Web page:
You might not have enough time for a longer workout.

McLendon notes that if have a tight schedule, a drawback of a midday/lunch workout is the time crunch. “You feel as though you have to rush the workout,” she says. “It can definitely be done, but it takes a quick turnaround to fit in a workout on a lunch hour.” Bolden agrees, but encourages some exercise over nothing. “Many of us have only 30-60 minutes to eat, take care of personal tasks, and rest, so don't beat yourself up if a lunch workout doesn't fit your schedule,” shares Bolden. “Instead, see if you can take a quick walk outside in the fresh air, or do a few laps in your house.”

If you’re short on time but want a serious burn, try Tabata—a challenging HIIT workout that involves bouts of 20:seconds hard and 10 seconds of rest.

Afternoon Workouts

Many people don’t have the luxury of fitting an afternoon workout into their schedule, but if you do, you might find these sessions hit the time-of-day sweet spot.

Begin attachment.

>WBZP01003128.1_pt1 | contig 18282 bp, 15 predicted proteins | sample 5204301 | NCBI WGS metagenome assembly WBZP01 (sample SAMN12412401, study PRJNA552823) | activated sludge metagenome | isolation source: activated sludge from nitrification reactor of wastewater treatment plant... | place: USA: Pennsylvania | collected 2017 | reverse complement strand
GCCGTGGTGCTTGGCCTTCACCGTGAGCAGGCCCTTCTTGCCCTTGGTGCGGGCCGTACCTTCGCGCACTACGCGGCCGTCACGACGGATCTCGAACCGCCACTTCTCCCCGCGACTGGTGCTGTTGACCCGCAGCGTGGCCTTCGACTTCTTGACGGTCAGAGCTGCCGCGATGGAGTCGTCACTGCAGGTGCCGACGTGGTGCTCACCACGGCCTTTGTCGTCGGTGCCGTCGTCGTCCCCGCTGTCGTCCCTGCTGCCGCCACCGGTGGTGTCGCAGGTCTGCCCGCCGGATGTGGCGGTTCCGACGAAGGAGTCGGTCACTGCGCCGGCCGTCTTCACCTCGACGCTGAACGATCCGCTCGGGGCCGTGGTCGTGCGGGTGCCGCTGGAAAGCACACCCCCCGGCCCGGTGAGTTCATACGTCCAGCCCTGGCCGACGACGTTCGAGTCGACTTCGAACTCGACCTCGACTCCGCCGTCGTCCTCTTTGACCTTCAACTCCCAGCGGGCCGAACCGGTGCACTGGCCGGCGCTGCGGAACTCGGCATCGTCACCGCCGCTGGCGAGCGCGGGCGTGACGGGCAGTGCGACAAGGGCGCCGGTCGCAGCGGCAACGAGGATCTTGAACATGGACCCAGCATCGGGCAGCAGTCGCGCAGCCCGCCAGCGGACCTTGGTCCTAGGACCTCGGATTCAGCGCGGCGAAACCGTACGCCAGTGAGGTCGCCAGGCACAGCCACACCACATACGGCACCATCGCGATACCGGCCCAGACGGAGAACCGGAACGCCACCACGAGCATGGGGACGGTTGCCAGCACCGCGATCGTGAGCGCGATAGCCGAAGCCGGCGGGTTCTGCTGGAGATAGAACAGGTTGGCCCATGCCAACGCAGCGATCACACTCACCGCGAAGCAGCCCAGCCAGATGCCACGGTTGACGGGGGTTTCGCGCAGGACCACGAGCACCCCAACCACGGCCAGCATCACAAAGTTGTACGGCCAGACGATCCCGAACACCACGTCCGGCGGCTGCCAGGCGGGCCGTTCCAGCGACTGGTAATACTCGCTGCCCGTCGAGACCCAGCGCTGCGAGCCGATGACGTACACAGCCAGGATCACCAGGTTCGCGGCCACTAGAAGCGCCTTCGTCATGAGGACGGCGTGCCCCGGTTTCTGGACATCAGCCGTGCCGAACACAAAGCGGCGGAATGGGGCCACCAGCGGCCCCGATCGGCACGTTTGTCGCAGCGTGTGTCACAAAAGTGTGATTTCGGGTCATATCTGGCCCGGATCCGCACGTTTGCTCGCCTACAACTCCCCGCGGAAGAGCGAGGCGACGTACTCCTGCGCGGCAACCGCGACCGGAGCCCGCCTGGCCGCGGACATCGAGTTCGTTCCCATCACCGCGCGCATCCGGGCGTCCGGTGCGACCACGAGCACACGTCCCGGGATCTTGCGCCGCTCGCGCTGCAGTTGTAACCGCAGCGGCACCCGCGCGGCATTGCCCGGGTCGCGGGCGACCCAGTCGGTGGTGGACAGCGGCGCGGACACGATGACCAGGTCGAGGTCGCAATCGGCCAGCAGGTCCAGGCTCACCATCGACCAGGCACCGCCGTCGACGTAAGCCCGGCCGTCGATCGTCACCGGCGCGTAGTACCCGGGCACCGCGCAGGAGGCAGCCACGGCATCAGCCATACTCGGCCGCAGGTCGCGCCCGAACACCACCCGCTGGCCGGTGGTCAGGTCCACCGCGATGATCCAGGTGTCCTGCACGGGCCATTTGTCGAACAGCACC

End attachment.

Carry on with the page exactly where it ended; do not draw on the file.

They offer a happy medium.

Afternoon workouts tend to split the difference between the extremes of morning and evening workouts. “These sessions are great because you are a little more alert so you have this boost of energy to help push you during your workout,” says McLendon of the benefit of afternoon sessions over morning ones. She notes that you often have optimal energy levels because you’re able to digest lunch beforehand, and you’re not yet starving for dinner. “If you’re not a morning person, it's a great way to knock out your workout and not have to worry about hitting the gym later on,” notes McLendon.

They aren’t practical for many people.

Afternoon workouts aren’t feasible for many people working typical business hours. But, if you have an alternative schedule or greater flexibility, you might have plenty of time for an afternoon sweat session.

Evening Workouts